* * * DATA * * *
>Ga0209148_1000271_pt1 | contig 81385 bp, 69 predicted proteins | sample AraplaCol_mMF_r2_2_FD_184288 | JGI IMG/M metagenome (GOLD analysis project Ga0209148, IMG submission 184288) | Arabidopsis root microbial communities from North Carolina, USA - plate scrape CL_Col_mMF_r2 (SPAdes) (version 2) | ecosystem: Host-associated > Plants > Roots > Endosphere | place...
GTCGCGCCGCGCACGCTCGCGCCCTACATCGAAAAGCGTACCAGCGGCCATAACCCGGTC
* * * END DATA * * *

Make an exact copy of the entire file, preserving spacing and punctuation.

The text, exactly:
>Ga0209148_1000271_pt1 | contig 81385 bp, 69 predicted proteins | sample AraplaCol_mMF_r2_2_FD_184288 | JGI IMG/M metagenome (GOLD analysis project Ga0209148, IMG submission 184288) | Arabidopsis root microbial communities from North Carolina, USA - plate scrape CL_Col_mMF_r2 (SPAdes) (version 2) | ecosystem: Host-associated > Plants > Roots > Endosphere | place...
GTCGCGCCGCGCACGCTCGCGCCCTACATCGAAAAGCGTACCAGCGGCCATAACCCGGTC